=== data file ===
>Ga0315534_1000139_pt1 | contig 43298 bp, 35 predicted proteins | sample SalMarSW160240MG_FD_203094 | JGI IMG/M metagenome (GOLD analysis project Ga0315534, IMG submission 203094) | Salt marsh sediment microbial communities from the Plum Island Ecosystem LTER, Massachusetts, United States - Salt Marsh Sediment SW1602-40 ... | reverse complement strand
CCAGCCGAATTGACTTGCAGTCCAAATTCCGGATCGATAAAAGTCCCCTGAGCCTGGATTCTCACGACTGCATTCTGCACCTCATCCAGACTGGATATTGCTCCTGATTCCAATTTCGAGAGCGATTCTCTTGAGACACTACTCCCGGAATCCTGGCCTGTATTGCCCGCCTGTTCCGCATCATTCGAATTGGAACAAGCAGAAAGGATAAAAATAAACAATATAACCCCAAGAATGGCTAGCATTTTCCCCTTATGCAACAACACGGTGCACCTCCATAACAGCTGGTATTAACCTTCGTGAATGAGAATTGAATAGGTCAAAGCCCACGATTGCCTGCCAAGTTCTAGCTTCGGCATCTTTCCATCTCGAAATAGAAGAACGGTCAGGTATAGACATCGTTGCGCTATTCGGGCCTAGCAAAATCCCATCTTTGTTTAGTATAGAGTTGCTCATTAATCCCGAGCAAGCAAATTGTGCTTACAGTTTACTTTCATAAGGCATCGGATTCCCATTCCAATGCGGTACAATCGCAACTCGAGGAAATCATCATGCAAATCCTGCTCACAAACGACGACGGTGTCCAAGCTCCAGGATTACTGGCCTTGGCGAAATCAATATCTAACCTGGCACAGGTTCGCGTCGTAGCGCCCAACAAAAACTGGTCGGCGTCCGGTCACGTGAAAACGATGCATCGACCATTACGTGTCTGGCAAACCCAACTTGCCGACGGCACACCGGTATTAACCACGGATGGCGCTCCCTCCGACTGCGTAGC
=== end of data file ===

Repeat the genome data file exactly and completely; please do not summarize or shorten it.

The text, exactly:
>Ga0315534_1000139_pt1 | contig 43298 bp, 35 predicted proteins | sample SalMarSW160240MG_FD_203094 | JGI IMG/M metagenome (GOLD analysis project Ga0315534, IMG submission 203094) | Salt marsh sediment microbial communities from the Plum Island Ecosystem LTER, Massachusetts, United States - Salt Marsh Sediment SW1602-40 ... | reverse complement strand
CCAGCCGAATTGACTTGCAGTCCAAATTCCGGATCGATAAAAGTCCCCTGAGCCTGGATTCTCACGACTGCATTCTGCACCTCATCCAGACTGGATATTGCTCCTGATTCCAATTTCGAGAGCGATTCTCTTGAGACACTACTCCCGGAATCCTGGCCTGTATTGCCCGCCTGTTCCGCATCATTCGAATTGGAACAAGCAGAAAGGATAAAAATAAACAATATAACCCCAAGAATGGCTAGCATTTTCCCCTTATGCAACAACACGGTGCACCTCCATAACAGCTGGTATTAACCTTCGTGAATGAGAATTGAATAGGTCAAAGCCCACGATTGCCTGCCAAGTTCTAGCTTCGGCATCTTTCCATCTCGAAATAGAAGAACGGTCAGGTATAGACATCGTTGCGCTATTCGGGCCTAGCAAAATCCCATCTTTGTTTAGTATAGAGTTGCTCATTAATCCCGAGCAAGCAAATTGTGCTTACAGTTTACTTTCATAAGGCATCGGATTCCCATTCCAATGCGGTACAATCGCAACTCGAGGAAATCATCATGCAAATCCTGCTCACAAACGACGACGGTGTCCAAGCTCCAGGATTACTGGCCTTGGCGAAATCAATATCTAACCTGGCACAGGTTCGCGTCGTAGCGCCCAACAAAAACTGGTCGGCGTCCGGTCACGTGAAAACGATGCATCGACCATTACGTGTCTGGCAAACCCAACTTGCCGACGGCACACCGGTATTAACCACGGATGGCGCTCCCTCCGACTGCGTAGC